And hope to see more of them, not less.
I think it’s fantastic, personally, that you can dine in so many different ways these days. From a truck. At a gas station. In someone’s tiny apartment.
Things are poking up through the cracks. That’s a good thing, always.
What surprised me was to see these places included in a story on “The Washington Dinner Party”; they don’t fall under that heading.
I had dinner at Chez Le Commis — a one-bedroom Clarendon apartment — recently and enjoyed it. Tom Madrecki, a recent UVa grad, is the host and cook. A lamp goes on the floor, two tables get set up and shoved together. A bike against the wall and a shelf of volumes (Camus, Kierkegaard) constitute the decor. You sit with strangers (who, by the end of the night, you may become friends with; or — “friends,” in the Facebook sense).
Madrecki did an unpaid stint at Zaytinya under Michael Costa, and did another unpaid stint at the renowned Noma, in Copenhagen. He’s got some tricks in his bag, and there are some fun, exciting details — goat butter for the bread; a bowl of squid ink butter to dip fresh radishes into; a smear of caramelized onions pureed with cream to sauce a loin of lamb; a mound of hand-picked, fresh, steamed crab for an appetizer that also included a granita and buttermilk sauce. There were nits to pick, too. But it was a terrific night, and for $40 with wine pairings for each course, a genuine deal.
The surprise, I guess, is that the cooking was less the avant-garde display Madrecki promised and more a demonstration of what a passionate home cook with an abiding interest in flavor combinations and a willingness to experiment can pull off.
Actually, there was one other surprise: By the end of the night, there was not a single dirty dish in the kitchen.
Todd, I lived in DC for 3 years and loved reading your chats each week.
I have since moved to Denver, and will be returning to DC after two years to visit friends for a long weekend. I’d love your recommendations for great restaurants that have opened since I’ve left. Looking for brunch, lunch, and dinner recommendations, and would prefer fun, non-fancy places. Thank you!
Thanks so much for remembering and coming back on …
Fun and non-fancy. Well, there’s a lot of that these days. More than ever, actually …
There’s Atlas Room, on H St., probably the best restaurant in that intriguing, still developing corridor. I also really like Ethiopic there (you have to get the lamb tibs). A step down in price, and also in that corridor: Shawafel, for the fantastic chicken shwarma and hummus.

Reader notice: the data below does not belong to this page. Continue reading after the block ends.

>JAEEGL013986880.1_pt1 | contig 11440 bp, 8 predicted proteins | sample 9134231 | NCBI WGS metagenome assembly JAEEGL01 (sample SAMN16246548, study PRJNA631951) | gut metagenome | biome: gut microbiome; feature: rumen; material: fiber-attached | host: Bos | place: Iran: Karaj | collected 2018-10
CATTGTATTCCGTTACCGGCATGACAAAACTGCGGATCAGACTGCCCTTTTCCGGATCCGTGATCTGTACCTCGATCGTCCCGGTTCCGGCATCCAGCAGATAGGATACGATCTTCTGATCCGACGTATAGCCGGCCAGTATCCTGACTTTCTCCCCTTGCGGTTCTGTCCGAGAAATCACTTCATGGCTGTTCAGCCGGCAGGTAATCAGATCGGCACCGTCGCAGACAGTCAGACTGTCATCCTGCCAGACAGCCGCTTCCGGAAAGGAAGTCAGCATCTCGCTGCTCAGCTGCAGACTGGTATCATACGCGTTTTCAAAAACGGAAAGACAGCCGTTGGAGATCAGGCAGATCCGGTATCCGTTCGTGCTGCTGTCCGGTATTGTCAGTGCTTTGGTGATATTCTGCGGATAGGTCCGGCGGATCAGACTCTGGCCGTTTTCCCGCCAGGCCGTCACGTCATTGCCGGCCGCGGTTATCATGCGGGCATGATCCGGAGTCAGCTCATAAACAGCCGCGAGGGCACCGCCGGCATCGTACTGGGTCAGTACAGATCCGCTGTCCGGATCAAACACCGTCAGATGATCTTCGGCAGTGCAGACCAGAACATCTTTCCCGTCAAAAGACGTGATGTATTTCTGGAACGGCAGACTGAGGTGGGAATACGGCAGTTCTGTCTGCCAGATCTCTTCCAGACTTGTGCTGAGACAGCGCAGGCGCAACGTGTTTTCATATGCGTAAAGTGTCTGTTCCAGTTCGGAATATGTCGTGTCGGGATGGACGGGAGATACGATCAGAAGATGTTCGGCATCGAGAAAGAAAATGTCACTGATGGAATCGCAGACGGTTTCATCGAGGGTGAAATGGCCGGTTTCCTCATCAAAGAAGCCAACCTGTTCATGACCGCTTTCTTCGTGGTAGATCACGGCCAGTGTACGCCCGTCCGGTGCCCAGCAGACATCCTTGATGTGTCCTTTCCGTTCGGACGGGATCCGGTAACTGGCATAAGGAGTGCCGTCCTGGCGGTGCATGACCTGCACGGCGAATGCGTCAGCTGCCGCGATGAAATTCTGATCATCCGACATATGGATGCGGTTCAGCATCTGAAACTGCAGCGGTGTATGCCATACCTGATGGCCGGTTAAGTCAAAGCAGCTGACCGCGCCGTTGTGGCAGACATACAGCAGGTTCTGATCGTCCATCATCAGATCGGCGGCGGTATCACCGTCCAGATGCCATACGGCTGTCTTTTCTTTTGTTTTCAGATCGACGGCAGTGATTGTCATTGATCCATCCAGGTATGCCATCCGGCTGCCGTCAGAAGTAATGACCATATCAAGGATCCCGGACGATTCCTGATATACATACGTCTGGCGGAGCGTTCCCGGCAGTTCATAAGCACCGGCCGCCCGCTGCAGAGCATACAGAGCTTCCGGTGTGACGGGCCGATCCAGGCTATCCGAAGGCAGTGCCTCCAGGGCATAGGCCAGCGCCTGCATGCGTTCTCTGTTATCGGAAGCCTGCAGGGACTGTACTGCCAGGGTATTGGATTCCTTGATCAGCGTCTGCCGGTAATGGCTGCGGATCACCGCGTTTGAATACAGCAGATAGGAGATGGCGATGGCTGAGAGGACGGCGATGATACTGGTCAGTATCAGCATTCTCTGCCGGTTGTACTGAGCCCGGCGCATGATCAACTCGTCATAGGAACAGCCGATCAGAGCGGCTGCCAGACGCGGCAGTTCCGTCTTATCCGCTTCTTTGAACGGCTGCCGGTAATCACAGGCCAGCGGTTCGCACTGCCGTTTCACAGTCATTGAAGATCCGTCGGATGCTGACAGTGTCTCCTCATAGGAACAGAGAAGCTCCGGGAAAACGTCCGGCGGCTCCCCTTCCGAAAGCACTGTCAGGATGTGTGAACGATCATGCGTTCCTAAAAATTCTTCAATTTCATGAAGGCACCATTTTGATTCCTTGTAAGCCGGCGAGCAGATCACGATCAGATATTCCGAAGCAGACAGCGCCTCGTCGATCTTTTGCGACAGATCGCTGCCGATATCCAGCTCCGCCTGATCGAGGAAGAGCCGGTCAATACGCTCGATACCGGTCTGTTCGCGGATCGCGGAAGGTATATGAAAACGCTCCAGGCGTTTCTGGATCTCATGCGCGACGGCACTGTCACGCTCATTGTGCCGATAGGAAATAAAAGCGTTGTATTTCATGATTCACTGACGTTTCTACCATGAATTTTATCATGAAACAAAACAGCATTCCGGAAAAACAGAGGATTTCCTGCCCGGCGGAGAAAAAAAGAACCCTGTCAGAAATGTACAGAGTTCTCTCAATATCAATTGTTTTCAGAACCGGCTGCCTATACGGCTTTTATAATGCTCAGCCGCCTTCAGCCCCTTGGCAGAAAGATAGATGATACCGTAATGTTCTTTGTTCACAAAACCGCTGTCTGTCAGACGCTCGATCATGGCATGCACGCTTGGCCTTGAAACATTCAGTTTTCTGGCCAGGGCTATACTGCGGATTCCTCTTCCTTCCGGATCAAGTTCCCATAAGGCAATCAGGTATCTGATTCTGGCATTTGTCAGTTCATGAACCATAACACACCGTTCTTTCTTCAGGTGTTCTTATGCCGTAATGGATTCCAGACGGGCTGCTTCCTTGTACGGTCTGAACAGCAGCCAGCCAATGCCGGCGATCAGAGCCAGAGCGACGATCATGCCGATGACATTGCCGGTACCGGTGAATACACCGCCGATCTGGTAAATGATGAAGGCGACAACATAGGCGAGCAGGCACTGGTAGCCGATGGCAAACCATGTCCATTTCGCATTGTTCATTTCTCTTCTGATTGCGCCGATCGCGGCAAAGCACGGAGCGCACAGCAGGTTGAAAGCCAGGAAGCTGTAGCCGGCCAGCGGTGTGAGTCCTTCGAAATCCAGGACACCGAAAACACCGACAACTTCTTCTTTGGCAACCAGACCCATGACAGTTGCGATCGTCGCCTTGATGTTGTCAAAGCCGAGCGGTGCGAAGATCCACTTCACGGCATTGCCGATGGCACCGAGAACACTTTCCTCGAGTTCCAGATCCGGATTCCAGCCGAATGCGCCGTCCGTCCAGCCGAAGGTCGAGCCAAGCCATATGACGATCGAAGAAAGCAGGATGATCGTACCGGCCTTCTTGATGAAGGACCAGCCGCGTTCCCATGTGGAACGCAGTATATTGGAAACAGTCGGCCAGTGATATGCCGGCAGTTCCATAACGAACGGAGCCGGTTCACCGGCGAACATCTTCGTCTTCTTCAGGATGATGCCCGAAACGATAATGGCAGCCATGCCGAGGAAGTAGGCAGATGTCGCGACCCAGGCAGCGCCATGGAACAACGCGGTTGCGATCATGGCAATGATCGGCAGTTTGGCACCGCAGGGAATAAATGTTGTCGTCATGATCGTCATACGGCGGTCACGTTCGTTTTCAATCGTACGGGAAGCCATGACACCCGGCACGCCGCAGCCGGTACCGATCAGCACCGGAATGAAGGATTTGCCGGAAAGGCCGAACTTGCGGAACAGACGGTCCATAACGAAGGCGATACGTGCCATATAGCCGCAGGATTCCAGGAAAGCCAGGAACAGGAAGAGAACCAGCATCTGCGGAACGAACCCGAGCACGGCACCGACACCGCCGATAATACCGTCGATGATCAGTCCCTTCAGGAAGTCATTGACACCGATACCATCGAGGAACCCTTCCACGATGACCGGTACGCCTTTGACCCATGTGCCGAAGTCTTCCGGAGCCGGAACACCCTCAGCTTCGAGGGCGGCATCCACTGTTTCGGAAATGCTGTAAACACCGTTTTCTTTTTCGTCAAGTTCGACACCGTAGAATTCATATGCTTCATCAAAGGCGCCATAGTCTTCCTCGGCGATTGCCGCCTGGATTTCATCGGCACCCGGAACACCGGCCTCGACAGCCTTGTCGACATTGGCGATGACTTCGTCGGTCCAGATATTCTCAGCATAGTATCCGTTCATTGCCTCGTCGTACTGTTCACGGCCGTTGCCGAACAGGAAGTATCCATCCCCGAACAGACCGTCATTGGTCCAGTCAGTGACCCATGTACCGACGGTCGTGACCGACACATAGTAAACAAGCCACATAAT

On 14th St., which has solidified its position as a restaurant row of sorts, there’s Pearl Dive Oyster Palace, from the Black Restaurant Group that owns Black Salt, Black Market Bistro, and others. Were you here when Estadio, the tapas bar, opened? Same street.
I’d also recommend Ripple, in Cleveland Park, and, also in Cleveland Park and a step or two down in price, St. Arnold’s, a mussel and beer hall.
Hope that gives you some good possibilities. I fear, of course, that I’m leaving out some good ones. But my brain is not, currently, supplying me anything else … Chatters?
Hi Todd, Do you or any of the chatters have recommendations for Cape May? My dad and I are going this weekend for father’s day. Thanks!
Chatters? Take it away …
We are going there for dinner on Thursday. Is that a good idea?
Depends. How adventurous are you? How willing to drop some money on a place without knowing much one way or another?
I’ve yet to go. It’s been roughly a month since Aykan Demiroglu, the former GM of Le Paradou and owner of Locanda, and Domenico Cornacchia, the chef and proprietor of Assaggi, took over, and I generally like to give a place some time to settle in to its new digs. Stay tuned.
In Demiroglu and Cornacchia, you have two men who bring with them a vast store of experience and know-how, and that’s more than can be said about many restaurants that open.
Melissa Adele Haskin, UO (GO DUCKS!):
In your reviews, you tell these wonderful tales of how a restaurant came to be (Mintwood Place for instance). You have lovely details.
My question is how do you get those? I presume while you’re tasting/reviewing you remain anonymous. Do you then call up a place and say, “Hey, so, I’m the awesome Todd Kliman. I just reviewed you and I have some questions . . .” And if so, are they usually willing to work with you? Or, do you source your information mainly from their website/a newpaper? Or do I have it completely wrong, and you sit down at a table and say “Yo, yo, yo! Go grab the owner, let’s chat and eat some food.”
Thanks in advance.
You are too, too wonderful.
I guess I’d need to know which details you’re referring to exactly. There are some that come from an interview — and in the case of a restaurant review, that interview is always over the phone and almost always comes after I have hit a place a few times.
But then there are the details that come from personal observation. Every time I go to a restaurant, I make it a point to come away with 10 details. They’re not necessarily food-details. They’re more in the vein of telling details — details that I hope will summon up the place for me, later. I try to record these mentally, without resorting to a notebook or phone, and make a mnemonic for that visit. That forces me to really remember them. And then when I return home I write out the mnemonic. By the time I sit down to write a review, I’ll have anywhere from 30-40 details to sift through.
I know from your tweets and retweets that you’re in a program at college studying food writing — grad program or undergrad? But anyway, if you want to talk about any of this, you can always write me at email@example.com and maybe we can chat by phone sometime …
Thanks again, so much, for all your wonderful enthusiasm …